When the war is over and the troops have left, tourism in Ukraine will certainly recover quite quickly. Tourists will return as soon as it is completely safe. New places of interest to visitors will be added, as interest in cities such as Bucha, Irpin, Borodyanka and Mariupol will certainly increase. The only problem is: all this will take time. A year at best, I'm very optimistic.”

“I hope the war will be over soon”

Anna Nikolaieva, tour guide:

“Lviv (Lemberg) was the most popular city in Ukraine among tourists. In 2021, 1.5 million guests came. The tour guides were preparing for the new spring-summer season of 2022. I myself worked on a website and new routes around Lviv designed during off-season. But war ruined all my plans. So I left Ukraine and now live in Warsaw.

Anna Nikolajeva's Ukraine Virtual Tour

When the pandemic started, I advertised an online experience on Airbnb called “Cultural Tour of Ukraine”. Now I'm running this virtual tour on Zoom. And since the war began, I've talked about Ukraine with Google, Intel, LinkedIn, Pfizer, Airbnb, Pinterest, KPMG Canada, Amazon Studios, Salesforce, and others around the world. People realize they know little or nothing about our country and I can help them learn more. I hope that the war will end soon and I can return to Lviv.”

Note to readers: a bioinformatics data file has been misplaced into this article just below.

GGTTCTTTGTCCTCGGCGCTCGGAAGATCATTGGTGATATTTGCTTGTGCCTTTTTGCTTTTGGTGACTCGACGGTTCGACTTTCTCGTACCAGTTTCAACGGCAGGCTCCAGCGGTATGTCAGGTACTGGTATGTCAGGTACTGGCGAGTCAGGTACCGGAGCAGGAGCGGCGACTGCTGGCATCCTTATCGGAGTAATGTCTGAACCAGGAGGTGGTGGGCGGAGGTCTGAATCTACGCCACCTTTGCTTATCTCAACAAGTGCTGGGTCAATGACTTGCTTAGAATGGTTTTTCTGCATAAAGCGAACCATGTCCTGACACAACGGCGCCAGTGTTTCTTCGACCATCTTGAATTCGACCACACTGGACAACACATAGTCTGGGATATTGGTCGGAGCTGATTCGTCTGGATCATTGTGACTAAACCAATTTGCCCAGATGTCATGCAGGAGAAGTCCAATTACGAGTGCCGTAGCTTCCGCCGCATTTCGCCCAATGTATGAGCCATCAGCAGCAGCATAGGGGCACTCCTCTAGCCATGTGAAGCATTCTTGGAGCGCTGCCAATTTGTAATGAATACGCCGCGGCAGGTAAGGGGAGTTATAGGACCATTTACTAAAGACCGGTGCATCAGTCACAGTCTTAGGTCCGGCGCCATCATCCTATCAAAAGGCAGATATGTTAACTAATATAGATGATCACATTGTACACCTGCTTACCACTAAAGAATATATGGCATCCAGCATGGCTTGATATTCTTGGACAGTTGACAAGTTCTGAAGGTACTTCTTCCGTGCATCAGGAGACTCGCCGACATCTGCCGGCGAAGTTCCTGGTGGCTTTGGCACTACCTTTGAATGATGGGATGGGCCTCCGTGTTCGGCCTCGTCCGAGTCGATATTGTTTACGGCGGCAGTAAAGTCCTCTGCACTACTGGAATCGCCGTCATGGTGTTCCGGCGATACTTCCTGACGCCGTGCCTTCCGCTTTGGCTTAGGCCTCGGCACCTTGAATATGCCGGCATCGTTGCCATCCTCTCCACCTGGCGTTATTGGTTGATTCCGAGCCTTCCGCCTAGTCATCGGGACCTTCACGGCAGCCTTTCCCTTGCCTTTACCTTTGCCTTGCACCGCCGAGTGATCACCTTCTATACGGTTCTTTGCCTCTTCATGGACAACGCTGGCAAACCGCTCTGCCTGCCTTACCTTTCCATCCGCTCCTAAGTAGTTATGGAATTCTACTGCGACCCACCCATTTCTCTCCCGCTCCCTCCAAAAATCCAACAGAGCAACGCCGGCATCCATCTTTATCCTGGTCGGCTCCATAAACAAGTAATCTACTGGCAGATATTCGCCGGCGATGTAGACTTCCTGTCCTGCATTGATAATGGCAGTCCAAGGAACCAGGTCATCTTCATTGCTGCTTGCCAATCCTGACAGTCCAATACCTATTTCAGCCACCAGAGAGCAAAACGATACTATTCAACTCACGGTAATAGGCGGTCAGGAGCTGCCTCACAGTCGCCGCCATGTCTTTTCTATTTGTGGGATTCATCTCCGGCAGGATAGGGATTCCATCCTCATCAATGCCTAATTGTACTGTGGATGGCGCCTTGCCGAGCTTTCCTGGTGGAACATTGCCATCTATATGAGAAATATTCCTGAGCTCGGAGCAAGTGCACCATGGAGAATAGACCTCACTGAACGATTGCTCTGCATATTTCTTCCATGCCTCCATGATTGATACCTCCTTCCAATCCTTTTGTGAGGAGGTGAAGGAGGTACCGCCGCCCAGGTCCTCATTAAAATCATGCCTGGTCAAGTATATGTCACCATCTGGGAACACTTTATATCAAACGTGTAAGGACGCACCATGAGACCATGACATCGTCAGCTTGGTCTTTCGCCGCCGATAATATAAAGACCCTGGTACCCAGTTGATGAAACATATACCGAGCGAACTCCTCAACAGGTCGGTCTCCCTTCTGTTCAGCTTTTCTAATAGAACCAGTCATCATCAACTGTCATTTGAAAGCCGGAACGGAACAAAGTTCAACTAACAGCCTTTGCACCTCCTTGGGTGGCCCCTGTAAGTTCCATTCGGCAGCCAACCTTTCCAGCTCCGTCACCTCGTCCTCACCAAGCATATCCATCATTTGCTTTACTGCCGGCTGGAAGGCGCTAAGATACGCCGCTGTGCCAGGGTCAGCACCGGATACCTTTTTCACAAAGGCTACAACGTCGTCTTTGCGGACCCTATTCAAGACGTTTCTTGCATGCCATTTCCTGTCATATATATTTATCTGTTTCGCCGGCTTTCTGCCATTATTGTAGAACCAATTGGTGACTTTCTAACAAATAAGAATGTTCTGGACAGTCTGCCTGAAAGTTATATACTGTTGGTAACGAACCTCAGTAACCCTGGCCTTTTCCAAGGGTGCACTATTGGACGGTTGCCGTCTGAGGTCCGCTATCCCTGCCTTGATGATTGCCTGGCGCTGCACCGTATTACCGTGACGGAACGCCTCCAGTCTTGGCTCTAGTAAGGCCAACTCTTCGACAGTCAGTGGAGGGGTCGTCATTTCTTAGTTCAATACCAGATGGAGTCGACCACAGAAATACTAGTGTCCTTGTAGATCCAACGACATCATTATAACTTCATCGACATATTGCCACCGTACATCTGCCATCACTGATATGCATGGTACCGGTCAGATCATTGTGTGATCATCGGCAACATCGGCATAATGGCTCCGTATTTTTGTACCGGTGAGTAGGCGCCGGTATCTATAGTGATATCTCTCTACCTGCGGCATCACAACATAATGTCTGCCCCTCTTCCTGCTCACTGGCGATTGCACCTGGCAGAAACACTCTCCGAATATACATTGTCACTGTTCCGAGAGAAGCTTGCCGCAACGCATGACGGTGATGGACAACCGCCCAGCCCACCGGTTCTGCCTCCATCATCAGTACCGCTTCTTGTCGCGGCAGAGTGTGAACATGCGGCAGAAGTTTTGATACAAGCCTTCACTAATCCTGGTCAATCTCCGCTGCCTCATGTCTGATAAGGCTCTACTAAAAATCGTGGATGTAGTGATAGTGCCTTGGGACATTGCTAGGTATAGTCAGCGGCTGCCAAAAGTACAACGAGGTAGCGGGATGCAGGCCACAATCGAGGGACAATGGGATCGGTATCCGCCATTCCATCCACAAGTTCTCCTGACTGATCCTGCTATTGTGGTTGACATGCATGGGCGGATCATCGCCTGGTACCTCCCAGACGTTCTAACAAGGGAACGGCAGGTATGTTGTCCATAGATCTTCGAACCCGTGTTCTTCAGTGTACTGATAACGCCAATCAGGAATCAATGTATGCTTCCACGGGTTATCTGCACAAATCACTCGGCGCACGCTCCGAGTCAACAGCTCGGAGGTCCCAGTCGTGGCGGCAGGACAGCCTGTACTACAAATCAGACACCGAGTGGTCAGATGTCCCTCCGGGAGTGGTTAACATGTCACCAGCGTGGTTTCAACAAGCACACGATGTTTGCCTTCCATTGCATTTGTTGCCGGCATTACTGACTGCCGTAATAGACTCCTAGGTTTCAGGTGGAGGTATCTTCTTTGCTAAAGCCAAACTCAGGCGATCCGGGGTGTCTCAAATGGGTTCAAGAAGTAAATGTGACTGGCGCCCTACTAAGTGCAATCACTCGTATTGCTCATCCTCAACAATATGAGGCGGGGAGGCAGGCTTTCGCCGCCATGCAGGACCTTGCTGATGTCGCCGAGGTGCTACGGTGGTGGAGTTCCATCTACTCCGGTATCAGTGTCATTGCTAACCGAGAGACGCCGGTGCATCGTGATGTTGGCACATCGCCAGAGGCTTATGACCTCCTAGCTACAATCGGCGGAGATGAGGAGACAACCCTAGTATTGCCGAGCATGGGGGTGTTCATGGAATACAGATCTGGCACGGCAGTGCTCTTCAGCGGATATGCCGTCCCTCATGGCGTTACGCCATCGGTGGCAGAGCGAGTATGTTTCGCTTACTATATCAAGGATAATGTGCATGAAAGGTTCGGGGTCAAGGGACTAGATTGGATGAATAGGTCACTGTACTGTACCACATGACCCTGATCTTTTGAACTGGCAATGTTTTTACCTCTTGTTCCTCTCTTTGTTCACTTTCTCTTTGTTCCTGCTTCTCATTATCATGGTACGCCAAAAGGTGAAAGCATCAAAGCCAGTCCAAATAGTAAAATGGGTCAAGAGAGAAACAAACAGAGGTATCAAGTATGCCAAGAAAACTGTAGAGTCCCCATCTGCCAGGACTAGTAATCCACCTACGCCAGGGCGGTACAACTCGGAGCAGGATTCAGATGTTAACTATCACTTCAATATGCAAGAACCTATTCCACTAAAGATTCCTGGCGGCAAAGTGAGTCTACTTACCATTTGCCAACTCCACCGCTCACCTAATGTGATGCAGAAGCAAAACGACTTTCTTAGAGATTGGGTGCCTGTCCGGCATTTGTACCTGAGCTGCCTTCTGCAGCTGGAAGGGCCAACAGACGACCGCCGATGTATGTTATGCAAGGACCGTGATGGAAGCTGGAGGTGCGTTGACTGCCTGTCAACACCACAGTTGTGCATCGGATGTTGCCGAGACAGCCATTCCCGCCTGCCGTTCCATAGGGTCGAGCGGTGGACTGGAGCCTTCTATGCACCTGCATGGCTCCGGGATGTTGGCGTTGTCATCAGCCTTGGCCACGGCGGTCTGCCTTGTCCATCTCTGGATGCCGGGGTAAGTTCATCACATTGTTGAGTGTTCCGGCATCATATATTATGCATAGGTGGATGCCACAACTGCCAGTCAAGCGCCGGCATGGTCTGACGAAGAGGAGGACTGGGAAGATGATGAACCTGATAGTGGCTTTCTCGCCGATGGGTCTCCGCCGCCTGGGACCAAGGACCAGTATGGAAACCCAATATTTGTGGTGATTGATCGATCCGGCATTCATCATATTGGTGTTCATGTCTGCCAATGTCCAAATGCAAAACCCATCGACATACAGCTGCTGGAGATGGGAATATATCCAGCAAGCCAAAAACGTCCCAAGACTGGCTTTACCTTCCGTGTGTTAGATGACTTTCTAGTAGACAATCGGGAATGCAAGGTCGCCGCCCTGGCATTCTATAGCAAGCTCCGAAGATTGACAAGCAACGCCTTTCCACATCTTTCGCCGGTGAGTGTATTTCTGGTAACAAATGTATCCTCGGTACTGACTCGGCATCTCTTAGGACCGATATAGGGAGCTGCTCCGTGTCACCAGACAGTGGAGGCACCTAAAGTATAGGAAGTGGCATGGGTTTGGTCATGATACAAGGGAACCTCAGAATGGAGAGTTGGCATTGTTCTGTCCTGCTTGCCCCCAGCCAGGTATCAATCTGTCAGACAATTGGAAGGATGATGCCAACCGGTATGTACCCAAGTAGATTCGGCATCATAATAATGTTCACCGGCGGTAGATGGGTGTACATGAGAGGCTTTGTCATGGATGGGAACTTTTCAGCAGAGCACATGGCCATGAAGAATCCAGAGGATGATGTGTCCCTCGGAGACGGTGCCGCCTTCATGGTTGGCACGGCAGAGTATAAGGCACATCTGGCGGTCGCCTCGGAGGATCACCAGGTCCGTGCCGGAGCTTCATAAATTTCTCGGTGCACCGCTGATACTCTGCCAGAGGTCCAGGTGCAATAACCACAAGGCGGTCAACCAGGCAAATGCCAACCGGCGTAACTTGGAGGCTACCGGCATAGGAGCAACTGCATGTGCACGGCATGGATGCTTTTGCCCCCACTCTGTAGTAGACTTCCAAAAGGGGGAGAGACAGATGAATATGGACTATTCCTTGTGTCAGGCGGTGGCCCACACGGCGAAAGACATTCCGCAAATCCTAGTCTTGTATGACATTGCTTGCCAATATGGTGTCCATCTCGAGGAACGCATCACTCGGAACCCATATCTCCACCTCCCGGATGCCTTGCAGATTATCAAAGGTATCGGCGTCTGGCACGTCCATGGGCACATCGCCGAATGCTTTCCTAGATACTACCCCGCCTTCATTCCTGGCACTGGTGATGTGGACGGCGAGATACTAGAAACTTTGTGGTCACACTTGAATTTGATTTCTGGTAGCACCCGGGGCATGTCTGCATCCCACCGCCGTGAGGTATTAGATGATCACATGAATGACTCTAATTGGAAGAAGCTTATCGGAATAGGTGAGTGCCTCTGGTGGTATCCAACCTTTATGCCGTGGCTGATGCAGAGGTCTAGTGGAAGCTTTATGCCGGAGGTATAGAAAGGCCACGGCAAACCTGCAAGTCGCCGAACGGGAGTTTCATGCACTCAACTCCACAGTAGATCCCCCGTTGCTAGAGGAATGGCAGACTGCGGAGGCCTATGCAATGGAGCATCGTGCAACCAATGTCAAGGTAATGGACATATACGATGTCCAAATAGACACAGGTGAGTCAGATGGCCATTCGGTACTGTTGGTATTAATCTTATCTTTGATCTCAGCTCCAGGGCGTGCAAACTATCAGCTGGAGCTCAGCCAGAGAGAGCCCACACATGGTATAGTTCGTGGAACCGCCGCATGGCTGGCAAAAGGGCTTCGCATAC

The war is crippling the economy

Maria Yukhnovets, travel expert and employee of Sputnik Kyiv DMC:

“International tourism has always been very sensitive to all kinds of world events – whether it's a pandemic or a political crisis in any destination country. In January 2022, with increasing media coverage of a possible Russian invasion, many decided governments to issue travel advisories for Ukraine. As much as we understood and respected these decisions, we also recognized that this will have a strong impact on the 2022 tourism season.

Maria Yukhnovets collecting and distributing relief supplies to the needy in Kyiv and the region

The country's economy, almost all branches of industry are There is no more tourism – domestic or foreign – the skies are closed to air travel, Ukraine is at war.

We are aware that tourism will be one of the last industries in Ukraine to recover after the end of the war. The infrastructure has to be rebuilt and flights have to be offered. And tourists must be able to regain confidence in our country – we very much hope that this will be possible in 2023.